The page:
Researchers discovered a connection between four malware families — Ursnif, Emotet, Dridex and BitPaymer — that suggests threat actors may be combining efforts to develop more sophisticated attack vectors.
According to Trend Micro, analysis of these four malware families revealed markedly similar loader and decryption procedures, indicating a possible compartmentalization of work, “as if tasks were divided among different developers and operators.”
Given the impact of the Ursnif and Dridex banking Trojans, the ubiquity of Emotet loaders, and the ability of BitPaymer to infiltrate systems via remote desktop and email vectors, this malware interoperability provides evidence that malicious actors are developing their own versions of professional organizations to empower threat evolution.
How Threat Groups Increase Speed and Sophistication With Collaboration
Speed of development is a primary concern when malware groups work in concert. In the same way that enterprises can streamline software creation by using open-source tools created by other professionals, malware builders can improve their time to market by distributing tasks among multiple criminal groups. While it makes sense for organizations to develop their own obfuscation or evasion procedures, they’re better served by collaborating on common elements — such as loaders and decryptors — to reduce their total workload.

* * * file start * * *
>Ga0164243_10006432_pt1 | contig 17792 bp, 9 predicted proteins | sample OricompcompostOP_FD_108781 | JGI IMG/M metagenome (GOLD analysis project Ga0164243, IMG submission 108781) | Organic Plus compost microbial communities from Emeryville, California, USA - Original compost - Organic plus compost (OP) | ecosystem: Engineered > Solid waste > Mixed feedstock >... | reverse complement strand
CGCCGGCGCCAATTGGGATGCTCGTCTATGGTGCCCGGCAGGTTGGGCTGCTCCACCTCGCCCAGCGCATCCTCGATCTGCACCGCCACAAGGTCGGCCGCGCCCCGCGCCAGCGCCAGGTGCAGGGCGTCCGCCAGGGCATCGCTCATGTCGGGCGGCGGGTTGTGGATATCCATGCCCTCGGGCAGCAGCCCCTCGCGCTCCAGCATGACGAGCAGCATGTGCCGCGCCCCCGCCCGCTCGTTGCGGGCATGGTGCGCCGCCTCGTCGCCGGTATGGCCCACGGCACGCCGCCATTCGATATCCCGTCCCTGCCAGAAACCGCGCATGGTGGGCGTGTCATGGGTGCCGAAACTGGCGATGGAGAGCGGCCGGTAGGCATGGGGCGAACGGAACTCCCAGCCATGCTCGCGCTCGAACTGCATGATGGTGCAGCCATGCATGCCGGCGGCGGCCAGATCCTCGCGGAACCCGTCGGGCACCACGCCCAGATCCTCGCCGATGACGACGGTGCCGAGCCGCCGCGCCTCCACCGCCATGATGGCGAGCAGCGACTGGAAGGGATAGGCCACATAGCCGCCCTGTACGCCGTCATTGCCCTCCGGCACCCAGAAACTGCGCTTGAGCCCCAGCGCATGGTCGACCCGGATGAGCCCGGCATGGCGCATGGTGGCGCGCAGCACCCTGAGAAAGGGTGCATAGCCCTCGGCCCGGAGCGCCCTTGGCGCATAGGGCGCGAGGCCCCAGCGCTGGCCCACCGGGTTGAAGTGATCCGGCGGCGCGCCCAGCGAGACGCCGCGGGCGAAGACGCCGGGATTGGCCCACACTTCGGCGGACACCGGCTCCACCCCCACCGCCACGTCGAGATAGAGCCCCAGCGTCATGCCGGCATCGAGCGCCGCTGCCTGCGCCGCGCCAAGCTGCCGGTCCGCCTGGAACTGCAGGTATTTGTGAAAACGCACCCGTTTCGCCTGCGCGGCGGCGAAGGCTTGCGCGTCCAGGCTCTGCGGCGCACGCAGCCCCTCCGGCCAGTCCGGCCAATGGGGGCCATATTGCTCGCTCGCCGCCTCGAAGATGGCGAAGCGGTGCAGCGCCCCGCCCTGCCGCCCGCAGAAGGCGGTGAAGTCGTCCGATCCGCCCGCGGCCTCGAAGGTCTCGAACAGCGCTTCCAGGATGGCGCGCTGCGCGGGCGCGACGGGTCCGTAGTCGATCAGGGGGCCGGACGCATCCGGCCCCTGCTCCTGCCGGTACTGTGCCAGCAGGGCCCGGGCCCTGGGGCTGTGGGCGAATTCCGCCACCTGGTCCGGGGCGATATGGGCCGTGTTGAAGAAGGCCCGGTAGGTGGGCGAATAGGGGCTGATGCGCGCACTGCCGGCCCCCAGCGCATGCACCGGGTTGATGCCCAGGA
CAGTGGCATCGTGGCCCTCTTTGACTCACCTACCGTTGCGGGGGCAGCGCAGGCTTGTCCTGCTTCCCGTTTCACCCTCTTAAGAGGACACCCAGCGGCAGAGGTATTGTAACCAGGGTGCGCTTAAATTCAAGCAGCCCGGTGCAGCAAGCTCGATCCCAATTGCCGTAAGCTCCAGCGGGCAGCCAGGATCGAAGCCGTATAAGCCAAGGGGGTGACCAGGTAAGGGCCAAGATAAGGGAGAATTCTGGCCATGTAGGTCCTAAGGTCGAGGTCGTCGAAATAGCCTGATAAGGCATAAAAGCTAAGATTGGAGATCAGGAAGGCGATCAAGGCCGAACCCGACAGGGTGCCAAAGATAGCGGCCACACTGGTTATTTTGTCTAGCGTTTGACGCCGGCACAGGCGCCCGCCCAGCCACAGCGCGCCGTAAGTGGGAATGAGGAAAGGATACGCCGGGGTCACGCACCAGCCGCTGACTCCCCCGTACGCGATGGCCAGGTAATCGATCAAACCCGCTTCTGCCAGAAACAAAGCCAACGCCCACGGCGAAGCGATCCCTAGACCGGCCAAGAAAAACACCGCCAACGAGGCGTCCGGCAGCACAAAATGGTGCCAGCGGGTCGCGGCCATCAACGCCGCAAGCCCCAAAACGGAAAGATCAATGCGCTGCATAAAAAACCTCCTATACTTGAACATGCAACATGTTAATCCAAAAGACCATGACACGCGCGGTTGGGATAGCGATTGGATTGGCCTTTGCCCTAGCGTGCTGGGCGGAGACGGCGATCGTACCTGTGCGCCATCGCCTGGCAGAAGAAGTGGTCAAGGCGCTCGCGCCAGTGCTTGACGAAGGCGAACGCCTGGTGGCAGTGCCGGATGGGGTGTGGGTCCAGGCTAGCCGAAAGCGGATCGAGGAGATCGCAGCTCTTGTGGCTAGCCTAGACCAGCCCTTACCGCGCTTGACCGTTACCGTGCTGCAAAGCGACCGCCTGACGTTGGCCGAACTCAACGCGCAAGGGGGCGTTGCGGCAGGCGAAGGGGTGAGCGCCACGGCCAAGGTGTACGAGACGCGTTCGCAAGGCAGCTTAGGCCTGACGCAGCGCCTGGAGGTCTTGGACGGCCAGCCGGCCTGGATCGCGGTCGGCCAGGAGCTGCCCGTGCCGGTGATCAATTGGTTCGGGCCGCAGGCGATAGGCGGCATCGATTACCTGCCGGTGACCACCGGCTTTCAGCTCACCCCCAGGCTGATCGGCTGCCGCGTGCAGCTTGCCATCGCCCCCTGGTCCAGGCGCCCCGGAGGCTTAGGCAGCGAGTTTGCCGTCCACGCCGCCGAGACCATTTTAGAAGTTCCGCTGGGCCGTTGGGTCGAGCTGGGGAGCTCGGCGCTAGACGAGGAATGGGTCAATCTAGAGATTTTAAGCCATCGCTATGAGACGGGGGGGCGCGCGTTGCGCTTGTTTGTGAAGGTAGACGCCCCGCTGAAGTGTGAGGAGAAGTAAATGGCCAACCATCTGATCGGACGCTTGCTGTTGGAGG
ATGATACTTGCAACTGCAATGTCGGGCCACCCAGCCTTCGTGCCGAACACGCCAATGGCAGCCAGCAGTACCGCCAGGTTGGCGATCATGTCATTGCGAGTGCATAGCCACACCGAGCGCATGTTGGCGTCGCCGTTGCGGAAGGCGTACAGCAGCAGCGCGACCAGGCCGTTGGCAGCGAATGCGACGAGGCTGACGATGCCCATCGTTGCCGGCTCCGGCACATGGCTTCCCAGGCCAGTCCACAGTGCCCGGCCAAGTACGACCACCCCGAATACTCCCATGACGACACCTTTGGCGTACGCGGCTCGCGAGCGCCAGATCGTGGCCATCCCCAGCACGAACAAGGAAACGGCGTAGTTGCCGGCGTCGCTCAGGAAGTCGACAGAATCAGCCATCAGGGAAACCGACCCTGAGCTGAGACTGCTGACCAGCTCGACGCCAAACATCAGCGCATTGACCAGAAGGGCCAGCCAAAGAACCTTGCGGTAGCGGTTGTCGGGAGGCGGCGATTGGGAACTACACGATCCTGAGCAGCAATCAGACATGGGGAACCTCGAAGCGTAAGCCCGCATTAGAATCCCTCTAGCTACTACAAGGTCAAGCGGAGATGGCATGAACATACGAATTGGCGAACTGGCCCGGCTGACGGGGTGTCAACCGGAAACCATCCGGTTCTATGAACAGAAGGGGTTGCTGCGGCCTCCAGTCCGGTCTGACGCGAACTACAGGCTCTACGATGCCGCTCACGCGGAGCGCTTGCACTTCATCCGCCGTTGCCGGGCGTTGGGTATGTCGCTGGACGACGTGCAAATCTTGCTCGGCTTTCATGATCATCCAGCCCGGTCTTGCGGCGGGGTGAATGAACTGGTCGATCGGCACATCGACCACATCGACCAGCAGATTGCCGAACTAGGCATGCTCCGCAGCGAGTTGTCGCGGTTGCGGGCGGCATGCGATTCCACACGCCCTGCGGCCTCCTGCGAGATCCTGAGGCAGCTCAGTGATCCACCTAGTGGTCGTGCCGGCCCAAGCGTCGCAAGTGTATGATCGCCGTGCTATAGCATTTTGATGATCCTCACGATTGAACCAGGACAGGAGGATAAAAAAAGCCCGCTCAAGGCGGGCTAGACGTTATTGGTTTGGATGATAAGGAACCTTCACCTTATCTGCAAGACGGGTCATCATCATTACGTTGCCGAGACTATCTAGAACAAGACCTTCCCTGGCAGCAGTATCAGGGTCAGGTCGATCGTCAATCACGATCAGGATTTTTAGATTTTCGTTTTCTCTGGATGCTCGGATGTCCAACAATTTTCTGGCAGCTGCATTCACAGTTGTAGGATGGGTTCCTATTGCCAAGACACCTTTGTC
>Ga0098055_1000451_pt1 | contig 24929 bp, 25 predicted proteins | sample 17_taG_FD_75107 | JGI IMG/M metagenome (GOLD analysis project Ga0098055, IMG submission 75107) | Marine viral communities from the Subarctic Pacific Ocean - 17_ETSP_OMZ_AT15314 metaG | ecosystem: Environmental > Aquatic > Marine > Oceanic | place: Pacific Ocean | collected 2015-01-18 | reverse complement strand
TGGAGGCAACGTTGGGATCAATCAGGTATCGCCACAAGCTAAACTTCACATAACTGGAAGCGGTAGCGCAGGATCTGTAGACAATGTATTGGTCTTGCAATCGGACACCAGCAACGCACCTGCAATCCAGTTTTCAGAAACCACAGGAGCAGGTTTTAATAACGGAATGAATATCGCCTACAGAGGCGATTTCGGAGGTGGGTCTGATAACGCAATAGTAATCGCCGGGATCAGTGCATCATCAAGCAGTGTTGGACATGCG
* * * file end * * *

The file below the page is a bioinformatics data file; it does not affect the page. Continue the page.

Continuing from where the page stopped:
Another concern for businesses is increasing sophistication. Working together, criminal groups can reduce the rate of human coding errors via shared code checking and avoid duplicating previously defeated threat vectors by leveraging larger experience pools. In addition, native interoperability provides a much more powerful package right out of the box: Ursnif distributors can more easily compromise networks with BitPaymer attacks and Emotet loaders.
Counter the Efforts of Organized Attackers
What does this mean for enterprise security teams? Organizations must be willing to share threat data and collaborate on IT security efforts. Experts also recommend a back-to-basics approach: Ensure that all antivirus software is up to date and keep applications fully patched.
In addition, IBM specialists recommend adopting offensive security techniques to uncover potential network vulnerabilities before they’re exploited by malicious actors. This means conducting regular vulnerability assessments and penetration tests to help frustrate the efforts of organized attackers.
A freelance writer for three years, Doug Bonderud is a Western Canadian with expertise in the fields of technology and innovation. In addition to working for...